Background The number of coauthors in the medical literature has increased over the past 50 years as authorship continues to have important academic, social and financial implications.
Aim and method The study aim was to determine the prevalence of honorary authorship in biomedical publications and identify the factors that lead to its existence. An email with a survey link was sent anonymously to 9283 corresponding authors of PubMed articles published within 1 year of contact.
Results A completed survey was obtained from 1246 corresponding authors, a response rate of 15.75%. One-third (33.4%) admitted that they had added authors who did not deserve authorship credit. Origin of the study from Europe and Asia (p ≤ 0.001 and 0.005, respectively), study type as case report/case series (p=0.036) and increasing number of coauthors were found to be the associated factors on multivariate analysis. Journal impact factor was also found to be associated with honorary authorship (mean journal impact factor was 4.82 (SD 6.32) for those who self-reported honorary authorship and 5.60 (SD 7.13) for those who did not report unjust authorship, p=0.05). In retrospect, 75% of the authors indicated that they would remove unjustified names from the authorship list. Reasons for adding honorary authors were complimentary (39.4%), to avoid conflict at work (16.1%), to facilitate article acceptance (7.2%), and other (3.6%).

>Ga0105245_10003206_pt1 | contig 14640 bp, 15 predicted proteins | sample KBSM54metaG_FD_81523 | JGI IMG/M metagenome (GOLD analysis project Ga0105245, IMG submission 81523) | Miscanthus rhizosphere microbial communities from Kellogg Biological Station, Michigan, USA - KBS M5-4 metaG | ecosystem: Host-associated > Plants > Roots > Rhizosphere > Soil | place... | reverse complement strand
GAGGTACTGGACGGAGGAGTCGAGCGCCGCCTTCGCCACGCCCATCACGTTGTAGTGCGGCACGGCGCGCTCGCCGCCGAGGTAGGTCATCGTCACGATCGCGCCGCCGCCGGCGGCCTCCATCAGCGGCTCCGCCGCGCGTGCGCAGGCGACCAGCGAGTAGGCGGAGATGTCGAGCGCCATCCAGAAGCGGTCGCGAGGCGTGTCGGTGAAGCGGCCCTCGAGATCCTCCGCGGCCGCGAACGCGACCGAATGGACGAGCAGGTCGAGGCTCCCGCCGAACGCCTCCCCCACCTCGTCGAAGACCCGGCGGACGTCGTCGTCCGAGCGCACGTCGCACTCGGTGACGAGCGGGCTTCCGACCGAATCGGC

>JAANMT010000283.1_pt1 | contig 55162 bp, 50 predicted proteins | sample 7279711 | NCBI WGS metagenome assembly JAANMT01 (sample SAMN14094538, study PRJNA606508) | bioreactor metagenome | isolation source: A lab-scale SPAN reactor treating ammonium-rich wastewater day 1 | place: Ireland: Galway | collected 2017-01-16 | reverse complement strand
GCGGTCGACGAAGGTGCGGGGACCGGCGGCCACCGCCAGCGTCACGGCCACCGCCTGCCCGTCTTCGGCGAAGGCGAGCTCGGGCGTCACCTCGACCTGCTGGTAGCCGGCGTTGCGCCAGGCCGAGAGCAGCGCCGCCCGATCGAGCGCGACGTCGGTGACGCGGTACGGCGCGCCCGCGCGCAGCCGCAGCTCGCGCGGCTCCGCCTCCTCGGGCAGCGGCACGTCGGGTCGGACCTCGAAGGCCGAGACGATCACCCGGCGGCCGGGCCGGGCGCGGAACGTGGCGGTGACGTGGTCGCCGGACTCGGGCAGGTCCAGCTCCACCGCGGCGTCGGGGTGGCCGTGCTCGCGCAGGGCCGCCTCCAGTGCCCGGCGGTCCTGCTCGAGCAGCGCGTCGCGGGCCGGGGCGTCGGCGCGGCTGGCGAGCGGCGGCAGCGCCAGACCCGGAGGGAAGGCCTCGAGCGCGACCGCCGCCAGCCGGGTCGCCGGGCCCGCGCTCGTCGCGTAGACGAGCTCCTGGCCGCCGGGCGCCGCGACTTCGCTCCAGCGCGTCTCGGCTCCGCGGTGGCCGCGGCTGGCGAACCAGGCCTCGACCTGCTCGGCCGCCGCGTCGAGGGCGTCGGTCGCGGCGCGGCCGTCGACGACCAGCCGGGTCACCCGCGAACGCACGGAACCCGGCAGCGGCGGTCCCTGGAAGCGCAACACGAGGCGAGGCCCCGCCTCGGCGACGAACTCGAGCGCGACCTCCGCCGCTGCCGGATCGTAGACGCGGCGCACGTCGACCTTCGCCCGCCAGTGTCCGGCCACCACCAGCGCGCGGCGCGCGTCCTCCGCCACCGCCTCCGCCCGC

Conclusions Honorary authorship is relatively common in biomedical publications. Researchers should comply with the International Committee of Medical Journal Editors’ criteria for authorship.
- Clinical Ethics